The word "Mayday" is spoken three times, followed by the vessel’s name or call sign spoken three times, then "Mayday" again and the name or call sign. You must then give vital information including position, type of emergency and number of people on board. A typical Mayday call might be:-

  • Mayday, Mayday, Mayday
  • This is My-yacht, My-yacht, My-yacht (call sign)
  • Position 55º 50'5 North 004º 57'4 West.
  • My vessel is holed and sinking
  • I requireimmediate assistance
  • 5 people on board, one badly injured
  • Mayday, My-yacht, Over

Mayday Relay

A Mayday Relay call is made by a vessel on behalf of a different vessel in distress. If a Mayday call is not acknowledged by the coastguard after one repetition and a 2 minute wait, then any vessel who has received the Mayday call should try to contact the coastguard on behalf of the distressed vessel by broadcasting a Mayday Relay. This should use the call sign or name of the transmitting vessel but give the position of the Mayday vessel. It can be used when the vessel in distress is either too far offshore to contact the coastguard direct or is without radio capabilities. A typical Mayday Relay might be:-

  • Mayday Relay, Mayday Relay, Mayday Relay
  • This is My-yacht, My-yacht, My-yacht (call sign)
  • The following distress call was received from yacht Hopeful at 14.35 hours.
  • Mayday, Mayday, Mayday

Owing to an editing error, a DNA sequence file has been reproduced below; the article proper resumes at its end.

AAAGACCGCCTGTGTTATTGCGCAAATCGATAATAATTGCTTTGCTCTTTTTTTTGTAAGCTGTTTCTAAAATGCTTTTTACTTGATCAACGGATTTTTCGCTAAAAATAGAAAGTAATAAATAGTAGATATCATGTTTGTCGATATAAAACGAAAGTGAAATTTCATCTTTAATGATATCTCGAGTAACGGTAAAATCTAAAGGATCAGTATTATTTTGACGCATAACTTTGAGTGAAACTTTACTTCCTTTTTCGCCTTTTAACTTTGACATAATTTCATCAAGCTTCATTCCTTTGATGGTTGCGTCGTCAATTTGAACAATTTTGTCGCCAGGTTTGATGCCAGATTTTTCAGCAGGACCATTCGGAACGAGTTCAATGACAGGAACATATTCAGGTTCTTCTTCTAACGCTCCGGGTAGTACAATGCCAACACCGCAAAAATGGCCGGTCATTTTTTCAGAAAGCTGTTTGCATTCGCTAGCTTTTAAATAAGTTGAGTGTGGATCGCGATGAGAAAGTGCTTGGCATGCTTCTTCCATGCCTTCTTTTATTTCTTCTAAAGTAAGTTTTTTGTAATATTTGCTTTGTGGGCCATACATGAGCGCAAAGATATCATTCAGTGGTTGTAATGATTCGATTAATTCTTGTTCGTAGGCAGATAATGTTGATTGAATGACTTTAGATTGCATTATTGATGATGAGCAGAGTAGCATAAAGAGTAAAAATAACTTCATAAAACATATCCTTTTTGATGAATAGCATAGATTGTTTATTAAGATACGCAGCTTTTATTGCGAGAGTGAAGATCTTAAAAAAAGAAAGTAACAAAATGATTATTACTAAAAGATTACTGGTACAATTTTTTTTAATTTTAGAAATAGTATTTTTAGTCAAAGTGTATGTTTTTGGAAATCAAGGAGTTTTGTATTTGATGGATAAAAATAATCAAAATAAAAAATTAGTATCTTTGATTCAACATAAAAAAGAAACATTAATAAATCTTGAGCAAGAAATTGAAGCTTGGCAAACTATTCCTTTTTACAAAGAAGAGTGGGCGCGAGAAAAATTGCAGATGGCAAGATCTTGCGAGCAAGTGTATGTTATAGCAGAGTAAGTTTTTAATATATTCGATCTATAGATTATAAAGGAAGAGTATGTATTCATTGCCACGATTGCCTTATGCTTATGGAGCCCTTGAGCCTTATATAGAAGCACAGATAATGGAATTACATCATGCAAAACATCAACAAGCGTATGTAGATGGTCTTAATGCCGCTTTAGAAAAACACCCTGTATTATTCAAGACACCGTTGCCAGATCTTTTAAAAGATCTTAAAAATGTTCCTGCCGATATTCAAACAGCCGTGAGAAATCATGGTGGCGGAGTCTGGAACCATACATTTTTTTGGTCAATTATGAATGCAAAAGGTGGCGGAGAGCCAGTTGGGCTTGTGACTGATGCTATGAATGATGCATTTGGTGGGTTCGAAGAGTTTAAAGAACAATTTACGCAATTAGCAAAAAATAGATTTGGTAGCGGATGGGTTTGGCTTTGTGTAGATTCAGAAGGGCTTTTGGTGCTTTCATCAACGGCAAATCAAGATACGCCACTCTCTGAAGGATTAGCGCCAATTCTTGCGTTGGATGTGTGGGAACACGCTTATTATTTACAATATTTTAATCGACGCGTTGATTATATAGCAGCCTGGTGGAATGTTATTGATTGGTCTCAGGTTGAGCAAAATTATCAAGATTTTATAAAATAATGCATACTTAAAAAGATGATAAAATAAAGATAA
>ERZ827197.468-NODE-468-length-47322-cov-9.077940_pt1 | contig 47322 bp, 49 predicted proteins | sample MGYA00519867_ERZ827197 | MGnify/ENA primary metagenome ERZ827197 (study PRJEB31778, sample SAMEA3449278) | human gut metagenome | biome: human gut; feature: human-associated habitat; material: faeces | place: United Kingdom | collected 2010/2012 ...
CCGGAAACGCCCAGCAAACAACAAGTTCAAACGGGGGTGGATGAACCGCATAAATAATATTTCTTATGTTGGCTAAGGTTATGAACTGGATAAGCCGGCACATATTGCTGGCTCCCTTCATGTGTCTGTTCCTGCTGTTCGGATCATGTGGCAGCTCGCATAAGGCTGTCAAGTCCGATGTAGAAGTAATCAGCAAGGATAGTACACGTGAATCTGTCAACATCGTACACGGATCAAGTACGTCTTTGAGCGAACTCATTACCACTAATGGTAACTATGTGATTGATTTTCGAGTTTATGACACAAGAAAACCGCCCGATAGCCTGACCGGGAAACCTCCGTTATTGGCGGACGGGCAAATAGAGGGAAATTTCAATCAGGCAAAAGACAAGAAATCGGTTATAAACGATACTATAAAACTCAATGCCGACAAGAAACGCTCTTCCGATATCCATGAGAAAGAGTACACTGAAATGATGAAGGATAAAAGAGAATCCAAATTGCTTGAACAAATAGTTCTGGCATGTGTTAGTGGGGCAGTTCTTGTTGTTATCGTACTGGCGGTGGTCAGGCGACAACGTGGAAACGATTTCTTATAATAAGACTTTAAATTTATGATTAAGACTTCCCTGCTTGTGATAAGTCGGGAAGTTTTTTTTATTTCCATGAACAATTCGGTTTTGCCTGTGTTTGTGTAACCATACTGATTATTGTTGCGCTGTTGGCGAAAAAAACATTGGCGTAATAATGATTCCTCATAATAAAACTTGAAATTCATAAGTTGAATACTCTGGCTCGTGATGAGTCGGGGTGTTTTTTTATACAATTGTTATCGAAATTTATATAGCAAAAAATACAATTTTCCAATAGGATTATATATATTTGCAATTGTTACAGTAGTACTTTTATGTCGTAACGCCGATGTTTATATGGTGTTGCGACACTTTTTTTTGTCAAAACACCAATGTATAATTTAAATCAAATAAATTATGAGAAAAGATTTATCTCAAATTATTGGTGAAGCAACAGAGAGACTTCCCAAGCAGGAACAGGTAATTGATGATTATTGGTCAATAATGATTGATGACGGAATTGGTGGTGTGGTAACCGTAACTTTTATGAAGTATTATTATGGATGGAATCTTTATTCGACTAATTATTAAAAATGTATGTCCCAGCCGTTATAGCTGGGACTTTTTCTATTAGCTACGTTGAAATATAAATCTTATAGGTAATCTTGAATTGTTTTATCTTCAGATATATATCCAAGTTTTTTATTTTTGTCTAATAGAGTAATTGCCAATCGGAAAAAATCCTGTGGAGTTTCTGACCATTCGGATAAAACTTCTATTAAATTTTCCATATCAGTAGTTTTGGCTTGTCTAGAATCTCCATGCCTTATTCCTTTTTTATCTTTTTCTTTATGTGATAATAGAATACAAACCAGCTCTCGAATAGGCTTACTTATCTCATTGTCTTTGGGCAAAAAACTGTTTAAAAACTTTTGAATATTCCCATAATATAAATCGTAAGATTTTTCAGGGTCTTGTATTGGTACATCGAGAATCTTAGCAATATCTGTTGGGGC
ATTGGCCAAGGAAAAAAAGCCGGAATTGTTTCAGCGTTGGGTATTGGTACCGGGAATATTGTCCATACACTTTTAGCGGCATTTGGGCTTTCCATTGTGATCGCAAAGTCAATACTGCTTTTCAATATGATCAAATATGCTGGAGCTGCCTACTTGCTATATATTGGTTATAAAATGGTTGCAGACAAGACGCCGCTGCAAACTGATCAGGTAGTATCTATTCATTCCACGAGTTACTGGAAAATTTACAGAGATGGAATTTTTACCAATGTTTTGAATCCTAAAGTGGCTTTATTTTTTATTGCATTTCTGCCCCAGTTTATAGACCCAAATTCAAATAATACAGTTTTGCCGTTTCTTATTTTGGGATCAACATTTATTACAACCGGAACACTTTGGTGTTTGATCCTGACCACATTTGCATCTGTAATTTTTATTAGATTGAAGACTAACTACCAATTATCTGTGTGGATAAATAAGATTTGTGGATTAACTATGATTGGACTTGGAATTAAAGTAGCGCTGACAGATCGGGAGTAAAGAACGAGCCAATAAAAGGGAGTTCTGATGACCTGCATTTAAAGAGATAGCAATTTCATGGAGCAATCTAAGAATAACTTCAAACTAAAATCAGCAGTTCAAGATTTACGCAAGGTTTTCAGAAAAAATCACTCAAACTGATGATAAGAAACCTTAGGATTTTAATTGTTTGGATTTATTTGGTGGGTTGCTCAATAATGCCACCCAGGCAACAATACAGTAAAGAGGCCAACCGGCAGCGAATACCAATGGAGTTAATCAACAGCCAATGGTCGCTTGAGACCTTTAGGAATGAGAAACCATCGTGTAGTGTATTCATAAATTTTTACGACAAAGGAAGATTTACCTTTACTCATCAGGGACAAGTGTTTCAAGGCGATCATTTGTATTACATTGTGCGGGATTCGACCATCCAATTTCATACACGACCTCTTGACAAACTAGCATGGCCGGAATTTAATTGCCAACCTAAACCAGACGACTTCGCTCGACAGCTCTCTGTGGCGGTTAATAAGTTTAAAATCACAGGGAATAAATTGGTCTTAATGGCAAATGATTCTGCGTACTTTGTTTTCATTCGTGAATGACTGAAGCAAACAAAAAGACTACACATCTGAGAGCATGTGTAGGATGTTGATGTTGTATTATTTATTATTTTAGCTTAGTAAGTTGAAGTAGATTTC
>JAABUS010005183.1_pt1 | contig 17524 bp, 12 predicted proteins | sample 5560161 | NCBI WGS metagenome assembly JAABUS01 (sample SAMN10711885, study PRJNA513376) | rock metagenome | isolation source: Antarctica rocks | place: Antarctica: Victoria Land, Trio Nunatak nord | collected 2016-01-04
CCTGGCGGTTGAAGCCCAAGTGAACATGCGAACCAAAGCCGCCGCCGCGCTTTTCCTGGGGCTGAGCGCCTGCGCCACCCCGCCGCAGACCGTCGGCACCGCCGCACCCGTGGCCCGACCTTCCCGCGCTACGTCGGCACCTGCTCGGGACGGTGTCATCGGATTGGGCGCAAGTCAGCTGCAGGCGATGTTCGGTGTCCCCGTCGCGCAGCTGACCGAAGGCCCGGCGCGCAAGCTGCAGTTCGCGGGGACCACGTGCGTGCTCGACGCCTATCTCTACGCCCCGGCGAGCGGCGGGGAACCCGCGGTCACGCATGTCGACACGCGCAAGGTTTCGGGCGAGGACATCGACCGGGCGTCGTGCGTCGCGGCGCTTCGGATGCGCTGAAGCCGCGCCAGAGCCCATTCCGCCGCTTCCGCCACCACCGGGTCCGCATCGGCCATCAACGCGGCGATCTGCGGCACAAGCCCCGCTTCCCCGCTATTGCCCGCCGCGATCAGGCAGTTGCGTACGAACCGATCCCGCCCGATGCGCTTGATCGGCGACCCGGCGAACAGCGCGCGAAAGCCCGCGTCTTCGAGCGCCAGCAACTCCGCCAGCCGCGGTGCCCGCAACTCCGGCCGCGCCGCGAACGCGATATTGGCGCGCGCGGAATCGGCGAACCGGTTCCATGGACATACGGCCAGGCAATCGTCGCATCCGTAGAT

• This is Hopeful, Hopeful, Hopeful (call sign)
  • Position49º 44'5 North 001º 25'5 West
  • We are on fire and sinking
  • 3 people on board, one with burn injuries
  • We are taking to the life raft
  • Mayday, Hopeful, Over
  • Message ends
  • This is Yacht My-yacht out

Pan-Pan

A Pan-Pan is used to signify that there is a state of urgency on board, but no immediate danger to life or to the vessel. It informs the emergency services and other craft that the vessel requires assistance but is not in grave or imminent danger. The French word "panne" refers to mechanical failure or breakdown of some kind.

Calling procedure is similar to that of a Mayday, substituting the word "Pan-Pan" for "Mayday", followed by the relevant information about the vessel, position and nature of problem. If the problem is resolved, the emergency services and other craft in the area should be notified. Don’t forget a Pan-Pan call can be upgraded to a Mayday if the situation deteriorates to the point of "grave and imminent danger". A Pan-Pan has priority over all other radio traffic except for Maydays, but after obtaining a response to your Pan-Pan you should make arrangements to transfer to another channel, leaving channel 16 free for emergencies.

Mobile Phone

You can use your mobile phone to dial 999/112 and ask for the Coastguard, but it should not be relied on because the signal is very limited and it will not alert other vessels.

Flares